True or false: Basketball has always been a game dominated by big men. False. Prior to the 1940s, basketball was thought to be geared towards smaller players. That changed when the 6-10 George Mikan started playing.

Born in Joliet, Ill., on June 18, 1924, the man the Associated Press would name the greatest player of the first half of the 20th century didn’t play basketball in high school. It was at DePaul University that Mikan began dominating the hardwood. First year coach Ray Meyer was intrigued by Mikan’s potential and worked with him for six weeks alone. Besides shooting left-handed and right-handed (later called the “George Mikan drill”), Mikan’s training included punching a speed bag, taking dancing lessons to improve his grace and jumping rope. The work paid off: Mikan was a three-time All-American and twice named College Player of the Year. On the way to DePaul’s 1945 National Invitation Tournament title, Mikan outscored the entire Rhode Island State team by recording 53 points. Mikan was so good, in fact, that he inspired a rule change. Goaltending had previously been legal; it was considered impossible for someone to have the height and jumping ability to swat away a ball that was above the basket. When the NCAA saw how often Mikan was goaltending, it outlawed the practice.

The National Basketball League’s (NBL) Chicago American Gears signed Mikan in 1946. As a rookie, Mikan was named to the All-NBL team and lead Chicago to the league championship. Maurice White, the team’s owner, had an ambitious plan to create a 24-team Professional Basketball League of America and own all of the teams and arenas. To help achieve his goal, White pulled the American Gears out of the NBL. His dream became a short-lived reality, with the league barely lasting a month and the players being sent to the 11 remaining NBL teams. Mikan was sent to the first-year Minneapolis Lakers and led the team to the 1948 championship.

Before the 1948-49 season, the Lakers were one of four teams who moved to the Basketball Association of America (BAA). Mikan led the league by averaging 28.3 points per game – one-third of the Lakers’ point production – and was named the season’s Most Valuable Player. Once again advancing to the Finals, the Lakers took a 3-0 series lead over the Washington Capitols, only to see Mikan suffer a broken wrist in a Game Four loss. Mikan wore a cast on his hand in Game Five and scored 22 points, but the Capitols won again. A 77-56 Game Six victory stopped the Lakers’ slide and clinched the championship. Following that season, the BAA and NBL merged to create the NBA.

Mikan was popular enough that the marquee over Madison Square Garden for a December 1949 game said, “Geo. Mikan Vs. Knicks.” He led the NBA by averaging 27.4 points per game in the 1949-50 season (only one other player averaged 20-plus points). The Lakers defeated the Syracuse Nationals in the Finals in six games to win the championship. Although the 1950-51 season saw Mikan fail to win a championship for the first time in his professional career, he averaged a career-best 28.4 points per game. Efforts by the Fort Wayne Pistons to keep the ball out of Mikan’s hands during a 1950 game resulted in a 19-18 final score, lowest in NBA history. This eventually led to the implementation of the 24-second shot clock. Another Mikan-inspired change: the NBA increased the width of the key from 6 to 12 feet to make it harder for him to score.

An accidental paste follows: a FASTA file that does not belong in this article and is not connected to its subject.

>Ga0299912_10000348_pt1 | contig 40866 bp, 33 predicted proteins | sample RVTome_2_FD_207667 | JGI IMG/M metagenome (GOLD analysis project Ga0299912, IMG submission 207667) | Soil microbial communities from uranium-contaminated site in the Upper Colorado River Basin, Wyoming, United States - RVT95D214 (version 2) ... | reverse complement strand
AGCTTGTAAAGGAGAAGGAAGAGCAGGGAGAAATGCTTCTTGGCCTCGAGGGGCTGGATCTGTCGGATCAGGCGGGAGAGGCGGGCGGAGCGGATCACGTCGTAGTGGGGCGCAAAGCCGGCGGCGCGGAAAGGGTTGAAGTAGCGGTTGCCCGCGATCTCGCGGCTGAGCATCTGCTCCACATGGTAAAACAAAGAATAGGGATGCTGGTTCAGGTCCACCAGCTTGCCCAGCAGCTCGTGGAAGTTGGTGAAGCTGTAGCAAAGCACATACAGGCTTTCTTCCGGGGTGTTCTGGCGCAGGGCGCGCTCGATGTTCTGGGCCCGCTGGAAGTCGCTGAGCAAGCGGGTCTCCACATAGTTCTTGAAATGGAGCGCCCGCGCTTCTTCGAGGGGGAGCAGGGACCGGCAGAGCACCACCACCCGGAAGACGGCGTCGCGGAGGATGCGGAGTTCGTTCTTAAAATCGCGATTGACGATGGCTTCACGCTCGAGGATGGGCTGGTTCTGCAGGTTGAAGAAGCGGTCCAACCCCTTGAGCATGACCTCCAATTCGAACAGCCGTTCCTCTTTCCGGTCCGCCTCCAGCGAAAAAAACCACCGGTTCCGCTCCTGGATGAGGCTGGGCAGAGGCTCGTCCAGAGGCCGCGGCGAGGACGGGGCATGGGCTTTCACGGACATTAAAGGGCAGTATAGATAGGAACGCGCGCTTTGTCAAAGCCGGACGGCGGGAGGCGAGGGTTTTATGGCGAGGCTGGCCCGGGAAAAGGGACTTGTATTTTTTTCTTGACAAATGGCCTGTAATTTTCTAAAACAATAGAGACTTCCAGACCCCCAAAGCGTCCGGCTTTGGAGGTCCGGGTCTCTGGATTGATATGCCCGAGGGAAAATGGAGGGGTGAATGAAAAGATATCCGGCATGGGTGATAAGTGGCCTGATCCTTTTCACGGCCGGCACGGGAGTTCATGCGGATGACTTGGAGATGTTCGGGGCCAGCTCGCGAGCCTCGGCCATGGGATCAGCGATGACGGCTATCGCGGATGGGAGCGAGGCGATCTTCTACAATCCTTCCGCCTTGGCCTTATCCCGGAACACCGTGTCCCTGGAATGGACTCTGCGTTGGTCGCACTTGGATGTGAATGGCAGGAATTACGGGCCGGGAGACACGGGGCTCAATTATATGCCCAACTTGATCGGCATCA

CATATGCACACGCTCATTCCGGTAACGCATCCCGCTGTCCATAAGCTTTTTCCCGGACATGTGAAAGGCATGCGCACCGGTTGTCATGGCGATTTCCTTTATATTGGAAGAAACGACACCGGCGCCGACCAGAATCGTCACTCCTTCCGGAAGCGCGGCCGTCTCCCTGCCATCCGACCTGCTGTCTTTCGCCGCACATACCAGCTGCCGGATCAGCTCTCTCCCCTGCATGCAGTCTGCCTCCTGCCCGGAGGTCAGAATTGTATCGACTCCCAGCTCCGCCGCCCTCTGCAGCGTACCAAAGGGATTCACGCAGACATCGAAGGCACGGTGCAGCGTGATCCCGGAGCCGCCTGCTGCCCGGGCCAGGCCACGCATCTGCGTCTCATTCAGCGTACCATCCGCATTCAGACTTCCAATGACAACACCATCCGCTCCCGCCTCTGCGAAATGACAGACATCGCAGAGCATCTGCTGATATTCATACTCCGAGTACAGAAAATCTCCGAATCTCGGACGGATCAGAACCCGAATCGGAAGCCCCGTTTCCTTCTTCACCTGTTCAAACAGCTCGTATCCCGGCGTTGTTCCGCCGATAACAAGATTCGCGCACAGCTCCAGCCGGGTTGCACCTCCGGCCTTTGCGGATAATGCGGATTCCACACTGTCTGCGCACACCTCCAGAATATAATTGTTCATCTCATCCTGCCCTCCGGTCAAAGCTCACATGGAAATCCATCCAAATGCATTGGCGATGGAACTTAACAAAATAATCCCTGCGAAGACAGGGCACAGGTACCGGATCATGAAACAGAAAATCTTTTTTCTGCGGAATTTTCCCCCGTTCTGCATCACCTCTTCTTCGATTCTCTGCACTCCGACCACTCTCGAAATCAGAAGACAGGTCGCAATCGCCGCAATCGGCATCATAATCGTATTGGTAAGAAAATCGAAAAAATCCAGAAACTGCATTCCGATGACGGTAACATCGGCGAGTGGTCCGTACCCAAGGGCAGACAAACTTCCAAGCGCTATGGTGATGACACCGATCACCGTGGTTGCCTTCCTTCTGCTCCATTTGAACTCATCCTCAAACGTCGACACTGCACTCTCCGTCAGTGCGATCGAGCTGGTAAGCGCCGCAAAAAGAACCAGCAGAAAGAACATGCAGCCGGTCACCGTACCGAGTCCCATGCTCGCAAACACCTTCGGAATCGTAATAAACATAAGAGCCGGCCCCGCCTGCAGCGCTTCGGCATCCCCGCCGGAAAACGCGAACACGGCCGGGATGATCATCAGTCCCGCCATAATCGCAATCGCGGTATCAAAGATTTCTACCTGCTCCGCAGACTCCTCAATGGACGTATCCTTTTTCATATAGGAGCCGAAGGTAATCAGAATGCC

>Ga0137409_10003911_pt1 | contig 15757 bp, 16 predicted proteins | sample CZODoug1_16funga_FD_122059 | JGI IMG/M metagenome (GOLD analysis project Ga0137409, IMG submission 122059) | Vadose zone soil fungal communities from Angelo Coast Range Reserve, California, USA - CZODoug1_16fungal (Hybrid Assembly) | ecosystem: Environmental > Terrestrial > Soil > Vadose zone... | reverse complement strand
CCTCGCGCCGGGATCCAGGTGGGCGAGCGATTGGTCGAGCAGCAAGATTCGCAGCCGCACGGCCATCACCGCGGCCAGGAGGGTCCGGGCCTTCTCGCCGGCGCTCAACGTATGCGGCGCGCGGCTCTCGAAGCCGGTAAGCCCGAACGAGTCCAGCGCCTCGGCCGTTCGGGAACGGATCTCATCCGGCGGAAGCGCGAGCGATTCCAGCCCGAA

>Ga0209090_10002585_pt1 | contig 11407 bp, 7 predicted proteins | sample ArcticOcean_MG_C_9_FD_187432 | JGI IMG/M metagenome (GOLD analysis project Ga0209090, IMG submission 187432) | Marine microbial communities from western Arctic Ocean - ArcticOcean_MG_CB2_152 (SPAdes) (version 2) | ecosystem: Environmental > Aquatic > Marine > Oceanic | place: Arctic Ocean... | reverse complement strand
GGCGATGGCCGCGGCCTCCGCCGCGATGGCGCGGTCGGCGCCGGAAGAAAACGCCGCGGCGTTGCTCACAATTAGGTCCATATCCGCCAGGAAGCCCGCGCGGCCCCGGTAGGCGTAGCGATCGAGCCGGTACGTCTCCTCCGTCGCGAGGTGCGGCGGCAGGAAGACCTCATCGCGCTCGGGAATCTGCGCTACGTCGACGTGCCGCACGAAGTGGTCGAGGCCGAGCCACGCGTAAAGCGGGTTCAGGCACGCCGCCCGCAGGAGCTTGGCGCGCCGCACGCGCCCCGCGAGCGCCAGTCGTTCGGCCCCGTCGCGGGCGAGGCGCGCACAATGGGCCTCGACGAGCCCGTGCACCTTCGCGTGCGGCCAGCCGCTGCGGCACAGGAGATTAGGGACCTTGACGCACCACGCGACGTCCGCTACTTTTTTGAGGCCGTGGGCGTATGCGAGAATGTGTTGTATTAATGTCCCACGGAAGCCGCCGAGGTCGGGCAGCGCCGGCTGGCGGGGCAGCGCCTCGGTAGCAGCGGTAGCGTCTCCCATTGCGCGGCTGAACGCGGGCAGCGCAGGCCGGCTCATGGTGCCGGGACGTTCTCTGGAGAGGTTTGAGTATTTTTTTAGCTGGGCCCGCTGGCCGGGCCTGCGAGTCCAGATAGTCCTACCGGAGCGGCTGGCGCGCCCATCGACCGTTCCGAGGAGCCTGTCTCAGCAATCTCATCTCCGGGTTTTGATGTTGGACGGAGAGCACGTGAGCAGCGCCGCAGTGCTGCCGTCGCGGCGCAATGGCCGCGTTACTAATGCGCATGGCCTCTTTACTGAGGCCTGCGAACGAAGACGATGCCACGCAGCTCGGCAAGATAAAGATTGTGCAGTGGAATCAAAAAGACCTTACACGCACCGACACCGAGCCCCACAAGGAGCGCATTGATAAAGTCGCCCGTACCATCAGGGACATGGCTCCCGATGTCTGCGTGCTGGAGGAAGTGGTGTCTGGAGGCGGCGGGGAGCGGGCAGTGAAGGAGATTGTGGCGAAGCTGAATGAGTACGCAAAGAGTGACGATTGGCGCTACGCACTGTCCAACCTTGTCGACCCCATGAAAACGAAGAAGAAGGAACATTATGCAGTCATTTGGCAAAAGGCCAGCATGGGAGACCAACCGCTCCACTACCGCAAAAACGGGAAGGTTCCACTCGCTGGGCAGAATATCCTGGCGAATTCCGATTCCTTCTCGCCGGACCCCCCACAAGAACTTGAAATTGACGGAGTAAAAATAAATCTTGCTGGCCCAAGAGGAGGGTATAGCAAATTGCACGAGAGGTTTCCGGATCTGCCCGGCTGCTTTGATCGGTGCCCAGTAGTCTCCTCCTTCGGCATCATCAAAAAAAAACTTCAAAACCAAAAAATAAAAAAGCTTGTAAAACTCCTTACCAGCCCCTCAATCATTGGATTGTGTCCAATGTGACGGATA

Despite Mikan’s decreased scoring, the Lakers reclaimed the title by defeating the New York Knicks in seven games in the 1952 Finals. The Lakers defeated the Knicks again in the 1953 Finals, this time in five games. After the team’s third consecutive championship – and fifth in six years – in 1954, Mikan abruptly retired, saying he wanted to spend more time with his growing family. He had been center on the All-NBA First Team from 1949-54 and played in the first four All-Star Games.

Retirement was apparently less than satisfying to Mikan, who rejoined the Lakers in the middle of the 1955-56 season. However, he was past his prime and averaged only 10.5 points in 37 games. The Lakers posted a losing record and were eliminated from the first round of the playoffs, leading Mikan to permanently retire. John Kundla transitioned from being the Lakers head coach to the front office for the 1957-58 season and convinced Mikan to take his place on the bench. Mikan quit after beginning the season with a 9-30 record. In 1959, Mikan was a member of the first class elected to the Basketball Hall of Fame.

Mikan returned to the game in 1967 as the American Basketball Association’s first commissioner. It was Mikan’s idea for the league to use a multicolored ball. His tenure as commissioner ended in 1969, but in the mid-1980s he led a task force looking to bring professional basketball to Minneapolis once again. The result of these efforts was the Minnesota Timberwolves joining the NBA in 1989. In 1996, Mikan was named one of the 50 greatest players in NBA history. A statue of Mikan shooting his signature hook shot was dedicated at the Target Center, the Timberwolves’ home arena, at halftime of an April 2001 game.

Diabetes and kidney problems plagued Mikan in the final years of life, forcing his right leg to be amputated below the knee in 2000. He also spent five years undergoing kidney dialysis treatment three times a week. Mikan died at a rehabilitation facility in Scottsdale, Ariz., on June 1, 2005. Commissioner David Stern praised Mikan as “the NBA’s first true superstar.” A moment of silence was held to honor Mikan before Game Five of the Eastern Conference Finals between the Detroit Pistons and Miami Heat. Miami’s Shaquille O’Neal credited Mikan’s career with making his own possible and said he wanted to pay for Mikan’s funeral.

George Mikan